The annual Makgadikgadi Pans Mountain Bike Adventure in Botswana is a three-day 150km ride across the pans restricted to 30 riders. The reason for this small field is that the organisers want the riders to feel that they are the only people on the planet – something that is not hard to achieve on a 12 000km² pan
Text: Patrick Cruywagen
Photography: Patrick Cruywagen and Gustav Oosthuysen
Anyone who has been to the Makgadikgadi Pans in Botswana will know that they are not kind to your 4×4. The mud and fine white dust seem to get in everywhere. So when providing logistical support to 30 mountain bike riders, you want a vehicle that can carry massive loads and handle whatever you throw at it.
While the older leaf spring Land Rovers might have been the first vehicles seen by most indigenous African people, today the Toyota Land Cruiser is the undoubted King of Africa. That is why we insisted on using one again when we headed to the Mountain Bike Adventure. We would be towing a heavy trailer and had to carry most of the riders’ bags and gear.
About 500km from Johannesburg and not far from the Martins Drift border post, we realised why Toyota SA took so long to launch this vehicle in SA. We had already used 100 litres of fuel! We were towing a big trailer and averaging just over 120km/h, but the consumption was a bit on the excessive side.
Once in Botswana we made a beeline for Elephant Sands, just over 50km north of Nata. There we met up with the support crew in their Land Cruisers and the rest of the riders.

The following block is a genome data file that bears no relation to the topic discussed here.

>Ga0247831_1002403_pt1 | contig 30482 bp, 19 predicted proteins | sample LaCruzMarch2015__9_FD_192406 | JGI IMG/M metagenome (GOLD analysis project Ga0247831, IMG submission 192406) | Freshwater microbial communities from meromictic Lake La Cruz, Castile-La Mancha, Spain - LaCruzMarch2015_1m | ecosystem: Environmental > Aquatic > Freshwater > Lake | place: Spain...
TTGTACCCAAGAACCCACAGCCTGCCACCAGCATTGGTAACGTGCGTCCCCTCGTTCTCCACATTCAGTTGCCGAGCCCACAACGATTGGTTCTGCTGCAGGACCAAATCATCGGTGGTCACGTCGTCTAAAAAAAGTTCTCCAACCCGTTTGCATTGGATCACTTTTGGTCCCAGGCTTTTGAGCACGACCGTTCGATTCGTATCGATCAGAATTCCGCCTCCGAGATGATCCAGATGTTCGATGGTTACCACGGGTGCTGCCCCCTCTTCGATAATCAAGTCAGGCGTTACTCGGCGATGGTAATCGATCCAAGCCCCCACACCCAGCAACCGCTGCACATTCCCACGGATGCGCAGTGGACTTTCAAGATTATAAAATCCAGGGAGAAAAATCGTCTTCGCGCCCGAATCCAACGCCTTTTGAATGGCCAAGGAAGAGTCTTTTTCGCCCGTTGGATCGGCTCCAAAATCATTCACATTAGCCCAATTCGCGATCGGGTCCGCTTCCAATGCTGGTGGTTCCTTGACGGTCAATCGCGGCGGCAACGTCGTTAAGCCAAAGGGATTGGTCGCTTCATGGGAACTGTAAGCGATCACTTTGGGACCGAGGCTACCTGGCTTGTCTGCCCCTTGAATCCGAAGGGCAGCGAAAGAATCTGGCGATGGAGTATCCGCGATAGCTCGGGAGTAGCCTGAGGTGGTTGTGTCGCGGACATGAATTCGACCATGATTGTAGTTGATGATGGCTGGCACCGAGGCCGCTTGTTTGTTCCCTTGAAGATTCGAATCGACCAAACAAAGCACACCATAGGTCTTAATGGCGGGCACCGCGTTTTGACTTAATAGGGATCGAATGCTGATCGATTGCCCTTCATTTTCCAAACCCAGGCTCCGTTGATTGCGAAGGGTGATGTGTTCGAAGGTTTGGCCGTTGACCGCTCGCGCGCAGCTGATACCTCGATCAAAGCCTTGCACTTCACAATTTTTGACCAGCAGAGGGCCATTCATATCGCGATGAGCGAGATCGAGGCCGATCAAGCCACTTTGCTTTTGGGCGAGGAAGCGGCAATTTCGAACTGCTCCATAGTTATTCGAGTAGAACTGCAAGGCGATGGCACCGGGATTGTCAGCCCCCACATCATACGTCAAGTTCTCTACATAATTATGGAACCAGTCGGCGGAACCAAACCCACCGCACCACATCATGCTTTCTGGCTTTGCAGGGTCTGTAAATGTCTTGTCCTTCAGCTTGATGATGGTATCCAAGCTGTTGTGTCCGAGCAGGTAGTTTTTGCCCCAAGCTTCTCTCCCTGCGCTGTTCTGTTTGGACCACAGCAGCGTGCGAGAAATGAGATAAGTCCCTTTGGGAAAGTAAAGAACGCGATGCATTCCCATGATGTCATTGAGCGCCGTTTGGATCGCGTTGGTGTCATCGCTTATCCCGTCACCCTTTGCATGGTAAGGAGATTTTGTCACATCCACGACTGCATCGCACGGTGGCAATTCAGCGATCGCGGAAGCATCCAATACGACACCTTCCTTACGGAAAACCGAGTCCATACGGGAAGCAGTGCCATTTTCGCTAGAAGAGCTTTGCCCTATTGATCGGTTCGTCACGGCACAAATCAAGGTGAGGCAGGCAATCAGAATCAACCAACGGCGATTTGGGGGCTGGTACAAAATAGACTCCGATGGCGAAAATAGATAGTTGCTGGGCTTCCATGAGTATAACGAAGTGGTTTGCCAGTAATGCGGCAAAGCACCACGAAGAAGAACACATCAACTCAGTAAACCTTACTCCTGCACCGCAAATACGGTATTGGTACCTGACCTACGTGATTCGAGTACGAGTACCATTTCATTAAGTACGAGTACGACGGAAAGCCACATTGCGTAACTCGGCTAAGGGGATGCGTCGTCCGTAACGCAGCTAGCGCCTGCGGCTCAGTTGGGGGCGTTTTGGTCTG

Local resident and co-founder of the event, Ben Moller, had organised a really varied crew of Cruiser owners. This made them just perfect for operating in the hostile pans, where many a seasoned explorer and adventurer has come a cropper.
This was the second time that Jim French from the UK had come along to help us out in his expedition-prepared 4.2-litre diesel Cruiser. Jim is a real Soutie as he was born there, but he has one foot in Africa and the other in the UK, dividing his time between the two countries. Jim owns a very successful Land Rover dealership in the UK, and no expense was spared in kitting out his Cruiser, as most of his personal travel is done solo. He normally brings up the rear of the convoy so that if something does go wrong up ahead he can assist accordingly. He has everything from the bright orange Maxtrax recovery device to a satellite phone so that he can call home to see how many Land Rovers his son, James, who now runs the business, has sold.
Ben Moller owns the whole fleet of Land Cruisers that we are using for the trip.
Hosting an event on the pans is a logistical nightmare. The white dust and mud are not kind to vehicles. All supplies have to be brought in, including water, wood, food, portable toilets and tents.
Our first night of camping is at Kite Camp. You can just about see Kubu Island from there. Pierre van der Bol owns the campsite and no one knows the pans better than him. Pierre normally drives one of his Mad Max-style beach buggies a kilometre or two ahead of the first cyclist so they know which direction to go. The buggies have VW Beetle engines, on which Pierre is an expert. In fact, one of them runs with a wooden piston he created. His staff uses his 1973 F250. It is one of the stars of the show, as it carries the water and the wood.
One of the characters in our crew is Christo Pieterse, the bush guide from Touch the Wild. Christo has never owned a pair of shoes in his life and his feet are like old pieces of biltong. His 4.5 EFI Cruiser is carrying all the extra fuel for the quad bike and he has aptly named it Tank. His girlfriend, Duif Burell, is in control of the kitchen and this makes her popular with the hungry riders.